Contracts of Employment

Contracts of Employment

The Terms of Employment (Information) Act, 1994 states that each employee must be furnished with a written statement of the terms of their employment within two months of commencing work. This may be done by a letter of appointment sent by the employer to the employee or by a Contract of Employment. This document forms the basis of the legal relationship between the employer and employee.

Types of Contract

There are a number of different types of contract. An open ended contract may continue in existence until either the employer or employee terminates the relationship. A contract for a fixed term will end on a specified date while a contract for a specified purpose will cease when the specific task has been completed by the employee.

What Details May an Employment Contract Include

  • The full name of the employer and the employee
  • The address of the employer
  • The place of work
  • The job title or nature of work to be carried out by the employee
  • The date of commencement of employment
  • Hours of work
  • If the contract is temporary or for a fixed term or purpose, the expected duration of the contract
  • Details of rest periods and breaks as required by law
  • The rate of pay together with details of pay intervals
  • Details of holiday leave
  • Details of sick pay (if any) and details of pension scheme
  • Period of notice to be given by employer or employee should either party wish to terminate the contract

An employer may make available to an employee a handbook which includes details of many of the above requirements or may refer an employee to other documentation e.g. a pension scheme booklet or collective agreement booklet, where a Trade Union is in existence.

Disciplinary & Grievance Procedure

It is advisable to set out a Disciplinary Procedure and Grievance Procedure in the Contract of Employment or refer to same in an employee handbook. Employers must have written procedures in place to deal with complaints by employees and also to deal with disciplinary action. Details of the procedures in place should be furnished to employees at the commencement of their employment.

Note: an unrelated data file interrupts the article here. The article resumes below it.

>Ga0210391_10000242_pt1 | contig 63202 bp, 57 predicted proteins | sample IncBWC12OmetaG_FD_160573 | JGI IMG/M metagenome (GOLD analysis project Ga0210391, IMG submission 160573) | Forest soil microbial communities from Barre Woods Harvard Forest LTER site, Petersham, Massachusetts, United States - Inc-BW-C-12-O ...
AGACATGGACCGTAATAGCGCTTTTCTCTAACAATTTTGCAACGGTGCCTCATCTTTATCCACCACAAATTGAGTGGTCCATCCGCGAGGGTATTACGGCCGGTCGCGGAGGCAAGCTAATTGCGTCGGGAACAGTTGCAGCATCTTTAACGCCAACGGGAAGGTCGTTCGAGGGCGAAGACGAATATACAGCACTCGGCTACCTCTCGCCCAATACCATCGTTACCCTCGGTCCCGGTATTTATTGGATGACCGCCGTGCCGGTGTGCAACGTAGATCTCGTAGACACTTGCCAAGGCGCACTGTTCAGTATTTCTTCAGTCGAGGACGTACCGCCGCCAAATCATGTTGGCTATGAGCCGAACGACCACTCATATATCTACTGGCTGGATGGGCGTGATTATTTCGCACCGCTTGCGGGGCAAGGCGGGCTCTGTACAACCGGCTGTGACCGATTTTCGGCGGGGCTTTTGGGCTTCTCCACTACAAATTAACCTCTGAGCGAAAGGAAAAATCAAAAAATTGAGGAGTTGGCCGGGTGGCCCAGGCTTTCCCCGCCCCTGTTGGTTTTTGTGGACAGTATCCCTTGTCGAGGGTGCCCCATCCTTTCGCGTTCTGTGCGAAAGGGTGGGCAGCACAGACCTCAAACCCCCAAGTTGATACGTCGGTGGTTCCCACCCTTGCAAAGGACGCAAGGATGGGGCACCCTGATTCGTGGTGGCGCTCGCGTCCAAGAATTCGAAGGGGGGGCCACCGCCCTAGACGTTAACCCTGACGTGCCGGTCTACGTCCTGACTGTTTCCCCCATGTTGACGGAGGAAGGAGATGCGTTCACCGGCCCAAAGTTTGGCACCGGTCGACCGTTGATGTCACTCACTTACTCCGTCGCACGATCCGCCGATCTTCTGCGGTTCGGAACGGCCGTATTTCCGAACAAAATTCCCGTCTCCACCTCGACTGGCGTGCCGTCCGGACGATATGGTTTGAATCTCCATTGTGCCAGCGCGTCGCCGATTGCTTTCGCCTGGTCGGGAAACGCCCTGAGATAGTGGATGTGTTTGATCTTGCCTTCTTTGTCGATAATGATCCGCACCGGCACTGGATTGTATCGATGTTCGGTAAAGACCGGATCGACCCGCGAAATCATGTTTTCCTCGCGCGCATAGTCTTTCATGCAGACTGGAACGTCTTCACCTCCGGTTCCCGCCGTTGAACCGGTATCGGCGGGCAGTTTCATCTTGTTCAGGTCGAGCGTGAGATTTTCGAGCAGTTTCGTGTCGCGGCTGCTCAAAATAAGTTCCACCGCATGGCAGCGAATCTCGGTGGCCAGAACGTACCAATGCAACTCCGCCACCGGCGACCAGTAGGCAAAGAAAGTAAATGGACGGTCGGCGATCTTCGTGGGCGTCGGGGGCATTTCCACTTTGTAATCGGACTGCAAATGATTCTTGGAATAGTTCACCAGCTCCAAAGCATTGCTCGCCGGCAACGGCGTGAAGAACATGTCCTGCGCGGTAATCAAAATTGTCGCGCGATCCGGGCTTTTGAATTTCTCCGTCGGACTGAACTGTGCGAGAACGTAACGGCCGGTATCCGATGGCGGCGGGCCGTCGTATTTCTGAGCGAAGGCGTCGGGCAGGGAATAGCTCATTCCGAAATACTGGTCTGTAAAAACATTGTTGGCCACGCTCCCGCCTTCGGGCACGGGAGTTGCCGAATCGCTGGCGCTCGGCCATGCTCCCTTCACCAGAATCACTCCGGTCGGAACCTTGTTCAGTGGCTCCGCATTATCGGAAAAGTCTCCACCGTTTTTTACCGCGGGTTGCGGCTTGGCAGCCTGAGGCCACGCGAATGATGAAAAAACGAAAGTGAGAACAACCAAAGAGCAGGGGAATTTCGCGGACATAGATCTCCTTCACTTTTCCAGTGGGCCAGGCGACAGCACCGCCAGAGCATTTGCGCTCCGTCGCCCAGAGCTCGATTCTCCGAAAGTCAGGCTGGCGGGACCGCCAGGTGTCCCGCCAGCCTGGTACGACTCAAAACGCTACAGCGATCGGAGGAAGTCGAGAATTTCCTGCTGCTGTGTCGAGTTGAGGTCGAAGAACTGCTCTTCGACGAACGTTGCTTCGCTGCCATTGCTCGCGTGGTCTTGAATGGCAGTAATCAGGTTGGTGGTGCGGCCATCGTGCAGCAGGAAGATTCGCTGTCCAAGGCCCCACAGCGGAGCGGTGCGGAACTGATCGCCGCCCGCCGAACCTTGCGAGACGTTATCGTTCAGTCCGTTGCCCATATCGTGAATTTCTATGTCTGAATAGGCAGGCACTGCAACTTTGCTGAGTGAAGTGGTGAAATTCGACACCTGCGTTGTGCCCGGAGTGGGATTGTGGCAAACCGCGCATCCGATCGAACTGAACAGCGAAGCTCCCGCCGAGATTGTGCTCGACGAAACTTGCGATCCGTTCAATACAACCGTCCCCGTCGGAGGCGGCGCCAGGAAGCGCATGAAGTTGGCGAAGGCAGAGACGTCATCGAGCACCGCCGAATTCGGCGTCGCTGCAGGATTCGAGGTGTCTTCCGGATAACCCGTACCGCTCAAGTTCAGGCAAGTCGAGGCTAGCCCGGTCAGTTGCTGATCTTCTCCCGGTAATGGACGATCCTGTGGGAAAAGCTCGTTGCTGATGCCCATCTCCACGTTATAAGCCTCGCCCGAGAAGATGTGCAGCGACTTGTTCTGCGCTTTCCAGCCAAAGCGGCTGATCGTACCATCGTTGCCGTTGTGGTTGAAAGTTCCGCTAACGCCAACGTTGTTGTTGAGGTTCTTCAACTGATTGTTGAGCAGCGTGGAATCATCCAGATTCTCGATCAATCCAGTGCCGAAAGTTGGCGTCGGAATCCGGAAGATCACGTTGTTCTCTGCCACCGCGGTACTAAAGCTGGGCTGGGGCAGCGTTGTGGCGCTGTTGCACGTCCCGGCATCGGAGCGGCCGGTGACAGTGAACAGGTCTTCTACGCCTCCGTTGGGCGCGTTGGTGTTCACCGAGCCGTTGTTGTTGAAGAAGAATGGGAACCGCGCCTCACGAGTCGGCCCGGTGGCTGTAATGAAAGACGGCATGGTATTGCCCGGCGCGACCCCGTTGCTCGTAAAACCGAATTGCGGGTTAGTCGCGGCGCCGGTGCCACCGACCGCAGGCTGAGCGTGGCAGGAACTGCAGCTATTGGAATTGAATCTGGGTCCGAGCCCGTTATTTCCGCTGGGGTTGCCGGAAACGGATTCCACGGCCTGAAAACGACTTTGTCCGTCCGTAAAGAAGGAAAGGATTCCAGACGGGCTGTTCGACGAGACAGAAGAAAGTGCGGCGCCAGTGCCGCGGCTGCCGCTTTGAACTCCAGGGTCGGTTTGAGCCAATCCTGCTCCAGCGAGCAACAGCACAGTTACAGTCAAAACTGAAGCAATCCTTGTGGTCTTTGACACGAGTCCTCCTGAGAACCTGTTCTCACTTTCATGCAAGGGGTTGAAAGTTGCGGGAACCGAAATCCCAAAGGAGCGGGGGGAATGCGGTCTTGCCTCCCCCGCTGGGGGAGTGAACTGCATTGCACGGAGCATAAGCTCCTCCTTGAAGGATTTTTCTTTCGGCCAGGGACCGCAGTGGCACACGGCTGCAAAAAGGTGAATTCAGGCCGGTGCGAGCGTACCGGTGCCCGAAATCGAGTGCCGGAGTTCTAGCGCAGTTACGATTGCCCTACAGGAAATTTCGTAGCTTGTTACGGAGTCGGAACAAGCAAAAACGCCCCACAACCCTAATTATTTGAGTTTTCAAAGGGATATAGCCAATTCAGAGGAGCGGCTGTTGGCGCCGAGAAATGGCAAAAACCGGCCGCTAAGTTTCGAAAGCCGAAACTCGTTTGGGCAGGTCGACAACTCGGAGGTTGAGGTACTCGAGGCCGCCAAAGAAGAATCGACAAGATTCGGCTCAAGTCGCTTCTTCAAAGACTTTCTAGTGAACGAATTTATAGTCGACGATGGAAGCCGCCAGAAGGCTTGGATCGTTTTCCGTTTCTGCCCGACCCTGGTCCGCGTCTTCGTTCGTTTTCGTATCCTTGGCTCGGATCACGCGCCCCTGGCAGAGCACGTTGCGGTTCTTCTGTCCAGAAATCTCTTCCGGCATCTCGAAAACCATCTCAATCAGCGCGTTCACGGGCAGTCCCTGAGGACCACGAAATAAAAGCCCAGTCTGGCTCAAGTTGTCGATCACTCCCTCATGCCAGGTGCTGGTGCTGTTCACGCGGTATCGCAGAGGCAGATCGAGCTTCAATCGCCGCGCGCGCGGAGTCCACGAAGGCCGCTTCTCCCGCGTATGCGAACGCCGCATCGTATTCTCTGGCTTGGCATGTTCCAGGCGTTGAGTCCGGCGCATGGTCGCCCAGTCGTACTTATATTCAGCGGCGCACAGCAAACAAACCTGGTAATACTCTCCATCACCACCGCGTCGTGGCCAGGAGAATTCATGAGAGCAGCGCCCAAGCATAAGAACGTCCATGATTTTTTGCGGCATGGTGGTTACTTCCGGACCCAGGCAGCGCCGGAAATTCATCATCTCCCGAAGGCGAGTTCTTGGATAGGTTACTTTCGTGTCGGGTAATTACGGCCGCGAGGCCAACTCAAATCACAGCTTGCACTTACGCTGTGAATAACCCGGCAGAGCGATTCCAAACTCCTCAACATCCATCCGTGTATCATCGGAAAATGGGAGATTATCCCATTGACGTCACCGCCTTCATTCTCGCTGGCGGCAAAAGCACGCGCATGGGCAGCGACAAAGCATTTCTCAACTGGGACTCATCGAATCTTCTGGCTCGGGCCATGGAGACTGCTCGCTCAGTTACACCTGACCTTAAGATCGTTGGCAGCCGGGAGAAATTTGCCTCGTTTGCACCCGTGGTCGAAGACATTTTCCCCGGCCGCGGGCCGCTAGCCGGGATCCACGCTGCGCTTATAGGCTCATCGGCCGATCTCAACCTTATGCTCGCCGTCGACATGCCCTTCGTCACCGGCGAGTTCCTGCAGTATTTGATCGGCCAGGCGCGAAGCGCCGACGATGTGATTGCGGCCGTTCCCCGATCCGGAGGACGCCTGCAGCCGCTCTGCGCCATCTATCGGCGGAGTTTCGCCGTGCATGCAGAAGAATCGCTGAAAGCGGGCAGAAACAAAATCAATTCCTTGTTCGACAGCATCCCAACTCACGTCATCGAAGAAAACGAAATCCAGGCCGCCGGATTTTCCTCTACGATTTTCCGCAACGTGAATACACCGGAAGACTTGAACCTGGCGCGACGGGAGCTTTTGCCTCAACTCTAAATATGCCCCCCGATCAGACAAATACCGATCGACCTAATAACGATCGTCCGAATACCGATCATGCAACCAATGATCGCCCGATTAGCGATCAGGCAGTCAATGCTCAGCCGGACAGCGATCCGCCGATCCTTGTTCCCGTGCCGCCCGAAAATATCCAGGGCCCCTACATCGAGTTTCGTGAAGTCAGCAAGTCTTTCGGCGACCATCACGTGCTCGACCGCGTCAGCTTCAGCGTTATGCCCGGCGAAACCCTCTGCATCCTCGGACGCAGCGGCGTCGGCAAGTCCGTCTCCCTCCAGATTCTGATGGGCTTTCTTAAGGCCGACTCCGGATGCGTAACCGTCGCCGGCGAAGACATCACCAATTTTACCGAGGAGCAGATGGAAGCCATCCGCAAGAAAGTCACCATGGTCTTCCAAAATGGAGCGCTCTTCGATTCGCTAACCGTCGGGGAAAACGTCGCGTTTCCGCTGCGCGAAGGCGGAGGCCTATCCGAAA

Probationary Period

The contract of employment may allow for a probationary period and can allow for this period to be extended in certain circumstances. The law states however that the probationary period cannot exceed one year.

Changes to the Contract

Changes to the contract of employment can occur due to changes in the law but otherwise changes must be agreed between you and the employer.

Failure to receive a Written Terms of Employment

If an employee does not receive written details of the terms of their employment after requesting same from their employer, either by way of letter of appointment or contract of employment a complaint may be lodged by the employee with the Rights Commissioner. The complaint must be made either while the employee is in employment or within six months of leaving their place of employment.

If you have any concerns about the contents of a letter containing Terms of Employment or about the contents of a Contract of Employment you should obtain legal advice in advance of signing same.

This information is for guidance purposes only. It does not constitute legal or professional advice. Professional or legal advice should be obtained before taking or refraining from any action as a result of the contents of this publication. No liability is accepted by Hammond Good, Solicitors for any action taken in reliance on the information contained therein. Any and all information is subject to change. For further information on the subject, please contact the author, Joyce A. Good Hammond, at